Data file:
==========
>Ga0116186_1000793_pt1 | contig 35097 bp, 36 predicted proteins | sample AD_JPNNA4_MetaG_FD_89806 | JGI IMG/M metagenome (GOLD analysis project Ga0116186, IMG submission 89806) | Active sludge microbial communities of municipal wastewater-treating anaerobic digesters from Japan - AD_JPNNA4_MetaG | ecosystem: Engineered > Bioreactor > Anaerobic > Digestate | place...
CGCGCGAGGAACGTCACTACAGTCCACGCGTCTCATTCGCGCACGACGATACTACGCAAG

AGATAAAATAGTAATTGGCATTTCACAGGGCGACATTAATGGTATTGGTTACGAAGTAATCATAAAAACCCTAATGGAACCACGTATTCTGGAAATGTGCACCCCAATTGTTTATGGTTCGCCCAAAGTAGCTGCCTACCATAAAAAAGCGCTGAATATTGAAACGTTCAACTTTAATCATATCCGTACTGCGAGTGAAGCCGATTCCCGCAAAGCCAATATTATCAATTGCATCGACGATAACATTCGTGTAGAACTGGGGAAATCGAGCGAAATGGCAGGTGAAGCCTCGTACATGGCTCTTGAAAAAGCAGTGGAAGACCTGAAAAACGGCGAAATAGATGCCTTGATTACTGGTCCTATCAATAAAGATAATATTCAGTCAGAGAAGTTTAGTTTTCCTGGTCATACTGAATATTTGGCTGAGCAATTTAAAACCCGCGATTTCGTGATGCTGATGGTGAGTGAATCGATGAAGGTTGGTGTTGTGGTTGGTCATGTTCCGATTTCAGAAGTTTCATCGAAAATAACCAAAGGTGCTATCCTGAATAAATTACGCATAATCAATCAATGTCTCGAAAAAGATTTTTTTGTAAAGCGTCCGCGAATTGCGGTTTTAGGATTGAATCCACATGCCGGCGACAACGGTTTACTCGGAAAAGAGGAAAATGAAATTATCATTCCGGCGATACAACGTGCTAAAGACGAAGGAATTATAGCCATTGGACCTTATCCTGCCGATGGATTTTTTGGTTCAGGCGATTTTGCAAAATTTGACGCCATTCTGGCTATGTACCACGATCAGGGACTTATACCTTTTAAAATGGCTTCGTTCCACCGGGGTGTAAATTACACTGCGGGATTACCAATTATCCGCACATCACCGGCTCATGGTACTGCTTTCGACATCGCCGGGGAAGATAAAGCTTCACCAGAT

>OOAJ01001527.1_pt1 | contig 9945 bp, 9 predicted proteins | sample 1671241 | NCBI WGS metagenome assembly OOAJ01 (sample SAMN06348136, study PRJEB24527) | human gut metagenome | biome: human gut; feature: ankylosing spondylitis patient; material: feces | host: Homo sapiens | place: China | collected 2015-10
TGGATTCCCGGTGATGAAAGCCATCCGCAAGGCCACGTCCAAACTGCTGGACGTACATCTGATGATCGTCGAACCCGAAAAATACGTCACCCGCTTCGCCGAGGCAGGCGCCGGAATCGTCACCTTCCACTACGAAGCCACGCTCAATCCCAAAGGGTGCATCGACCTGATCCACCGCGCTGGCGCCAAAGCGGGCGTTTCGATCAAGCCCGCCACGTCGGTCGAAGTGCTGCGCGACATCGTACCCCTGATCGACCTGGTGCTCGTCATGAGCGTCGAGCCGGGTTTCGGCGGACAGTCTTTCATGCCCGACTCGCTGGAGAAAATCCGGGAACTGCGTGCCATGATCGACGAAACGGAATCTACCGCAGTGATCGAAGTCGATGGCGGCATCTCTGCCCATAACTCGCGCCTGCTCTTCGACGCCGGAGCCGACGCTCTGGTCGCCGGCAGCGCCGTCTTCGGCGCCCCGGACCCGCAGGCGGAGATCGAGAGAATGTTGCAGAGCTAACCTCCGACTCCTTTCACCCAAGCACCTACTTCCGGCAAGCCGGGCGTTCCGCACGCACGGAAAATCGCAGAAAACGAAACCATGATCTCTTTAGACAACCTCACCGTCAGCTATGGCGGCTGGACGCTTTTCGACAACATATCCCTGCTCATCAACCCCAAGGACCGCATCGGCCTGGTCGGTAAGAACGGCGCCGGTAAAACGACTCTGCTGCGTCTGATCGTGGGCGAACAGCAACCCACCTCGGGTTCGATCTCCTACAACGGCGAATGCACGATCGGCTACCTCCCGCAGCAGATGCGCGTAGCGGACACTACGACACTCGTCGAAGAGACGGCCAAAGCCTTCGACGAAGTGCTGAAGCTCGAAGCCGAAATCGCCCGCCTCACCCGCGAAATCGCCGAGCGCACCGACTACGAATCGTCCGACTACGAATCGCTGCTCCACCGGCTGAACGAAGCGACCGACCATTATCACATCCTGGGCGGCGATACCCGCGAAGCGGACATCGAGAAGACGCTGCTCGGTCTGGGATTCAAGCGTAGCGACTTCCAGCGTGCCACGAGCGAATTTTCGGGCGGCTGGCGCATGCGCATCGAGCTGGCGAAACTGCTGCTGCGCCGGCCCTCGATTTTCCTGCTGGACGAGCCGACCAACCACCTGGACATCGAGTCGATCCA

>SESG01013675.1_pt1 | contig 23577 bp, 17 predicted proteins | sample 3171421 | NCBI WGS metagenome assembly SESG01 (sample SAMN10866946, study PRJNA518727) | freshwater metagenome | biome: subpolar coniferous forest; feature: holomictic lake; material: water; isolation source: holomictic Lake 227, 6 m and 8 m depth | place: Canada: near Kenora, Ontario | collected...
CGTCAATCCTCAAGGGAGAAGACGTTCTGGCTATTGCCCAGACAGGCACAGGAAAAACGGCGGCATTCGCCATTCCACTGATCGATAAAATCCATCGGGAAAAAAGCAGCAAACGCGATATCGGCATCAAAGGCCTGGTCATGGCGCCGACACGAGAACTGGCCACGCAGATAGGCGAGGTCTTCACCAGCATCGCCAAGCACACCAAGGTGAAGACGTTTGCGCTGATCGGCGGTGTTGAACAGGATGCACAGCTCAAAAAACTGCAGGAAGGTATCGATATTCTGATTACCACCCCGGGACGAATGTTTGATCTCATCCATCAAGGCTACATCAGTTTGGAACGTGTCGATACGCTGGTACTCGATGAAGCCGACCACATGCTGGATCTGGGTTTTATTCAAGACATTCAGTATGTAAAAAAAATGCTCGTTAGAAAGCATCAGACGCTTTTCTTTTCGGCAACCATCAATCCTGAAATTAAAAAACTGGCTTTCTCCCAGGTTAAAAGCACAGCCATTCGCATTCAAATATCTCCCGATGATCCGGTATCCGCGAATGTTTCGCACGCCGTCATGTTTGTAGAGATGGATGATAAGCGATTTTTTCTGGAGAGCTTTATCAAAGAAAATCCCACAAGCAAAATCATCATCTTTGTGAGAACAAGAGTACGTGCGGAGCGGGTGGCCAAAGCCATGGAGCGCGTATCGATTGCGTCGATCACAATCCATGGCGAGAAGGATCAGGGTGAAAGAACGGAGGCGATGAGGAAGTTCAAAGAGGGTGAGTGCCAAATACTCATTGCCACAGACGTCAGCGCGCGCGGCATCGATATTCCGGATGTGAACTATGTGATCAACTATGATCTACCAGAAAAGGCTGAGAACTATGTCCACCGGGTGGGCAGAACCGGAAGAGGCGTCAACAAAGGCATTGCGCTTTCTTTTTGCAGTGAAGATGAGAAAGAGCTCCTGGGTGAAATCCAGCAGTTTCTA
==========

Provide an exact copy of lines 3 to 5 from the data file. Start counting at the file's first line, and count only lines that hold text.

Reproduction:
AGATAAAATAGTAATTGGCATTTCACAGGGCGACATTAATGGTATTGGTTACGAAGTAATCATAAAAACCCTAATGGAACCACGTATTCTGGAAATGTGCACCCCAATTGTTTATGGTTCGCCCAAAGTAGCTGCCTACCATAAAAAAGCGCTGAATATTGAAACGTTCAACTTTAATCATATCCGTACTGCGAGTGAAGCCGATTCCCGCAAAGCCAATATTATCAATTGCATCGACGATAACATTCGTGTAGAACTGGGGAAATCGAGCGAAATGGCAGGTGAAGCCTCGTACATGGCTCTTGAAAAAGCAGTGGAAGACCTGAAAAACGGCGAAATAGATGCCTTGATTACTGGTCCTATCAATAAAGATAATATTCAGTCAGAGAAGTTTAGTTTTCCTGGTCATACTGAATATTTGGCTGAGCAATTTAAAACCCGCGATTTCGTGATGCTGATGGTGAGTGAATCGATGAAGGTTGGTGTTGTGGTTGGTCATGTTCCGATTTCAGAAGTTTCATCGAAAATAACCAAAGGTGCTATCCTGAATAAATTACGCATAATCAATCAATGTCTCGAAAAAGATTTTTTTGTAAAGCGTCCGCGAATTGCGGTTTTAGGATTGAATCCACATGCCGGCGACAACGGTTTACTCGGAAAAGAGGAAAATGAAATTATCATTCCGGCGATACAACGTGCTAAAGACGAAGGAATTATAGCCATTGGACCTTATCCTGCCGATGGATTTTTTGGTTCAGGCGATTTTGCAAAATTTGACGCCATTCTGGCTATGTACCACGATCAGGGACTTATACCTTTTAAAATGGCTTCGTTCCACCGGGGTGTAAATTACACTGCGGGATTACCAATTATCCGCACATCACCGGCTCATGGTACTGCTTTCGACATCGCCGGGGAAGATAAAGCTTCACCAGAT

>OOAJ01001527.1_pt1 | contig 9945 bp, 9 predicted proteins | sample 1671241 | NCBI WGS metagenome assembly OOAJ01 (sample SAMN06348136, study PRJEB24527) | human gut metagenome | biome: human gut; feature: ankylosing spondylitis patient; material: feces | host: Homo sapiens | place: China | collected 2015-10
TGGATTCCCGGTGATGAAAGCCATCCGCAAGGCCACGTCCAAACTGCTGGACGTACATCTGATGATCGTCGAACCCGAAAAATACGTCACCCGCTTCGCCGAGGCAGGCGCCGGAATCGTCACCTTCCACTACGAAGCCACGCTCAATCCCAAAGGGTGCATCGACCTGATCCACCGCGCTGGCGCCAAAGCGGGCGTTTCGATCAAGCCCGCCACGTCGGTCGAAGTGCTGCGCGACATCGTACCCCTGATCGACCTGGTGCTCGTCATGAGCGTCGAGCCGGGTTTCGGCGGACAGTCTTTCATGCCCGACTCGCTGGAGAAAATCCGGGAACTGCGTGCCATGATCGACGAAACGGAATCTACCGCAGTGATCGAAGTCGATGGCGGCATCTCTGCCCATAACTCGCGCCTGCTCTTCGACGCCGGAGCCGACGCTCTGGTCGCCGGCAGCGCCGTCTTCGGCGCCCCGGACCCGCAGGCGGAGATCGAGAGAATGTTGCAGAGCTAACCTCCGACTCCTTTCACCCAAGCACCTACTTCCGGCAAGCCGGGCGTTCCGCACGCACGGAAAATCGCAGAAAACGAAACCATGATCTCTTTAGACAACCTCACCGTCAGCTATGGCGGCTGGACGCTTTTCGACAACATATCCCTGCTCATCAACCCCAAGGACCGCATCGGCCTGGTCGGTAAGAACGGCGCCGGTAAAACGACTCTGCTGCGTCTGATCGTGGGCGAACAGCAACCCACCTCGGGTTCGATCTCCTACAACGGCGAATGCACGATCGGCTACCTCCCGCAGCAGATGCGCGTAGCGGACACTACGACACTCGTCGAAGAGACGGCCAAAGCCTTCGACGAAGTGCTGAAGCTCGAAGCCGAAATCGCCCGCCTCACCCGCGAAATCGCCGAGCGCACCGACTACGAATCGTCCGACTACGAATCGCTGCTCCACCGGCTGAACGAAGCGACCGACCATTATCACATCCTGGGCGGCGATACCCGCGAAGCGGACATCGAGAAGACGCTGCTCGGTCTGGGATTCAAGCGTAGCGACTTCCAGCGTGCCACGAGCGAATTTTCGGGCGGCTGGCGCATGCGCATCGAGCTGGCGAAACTGCTGCTGCGCCGGCCCTCGATTTTCCTGCTGGACGAGCCGACCAACCACCTGGACATCGAGTCGATCCA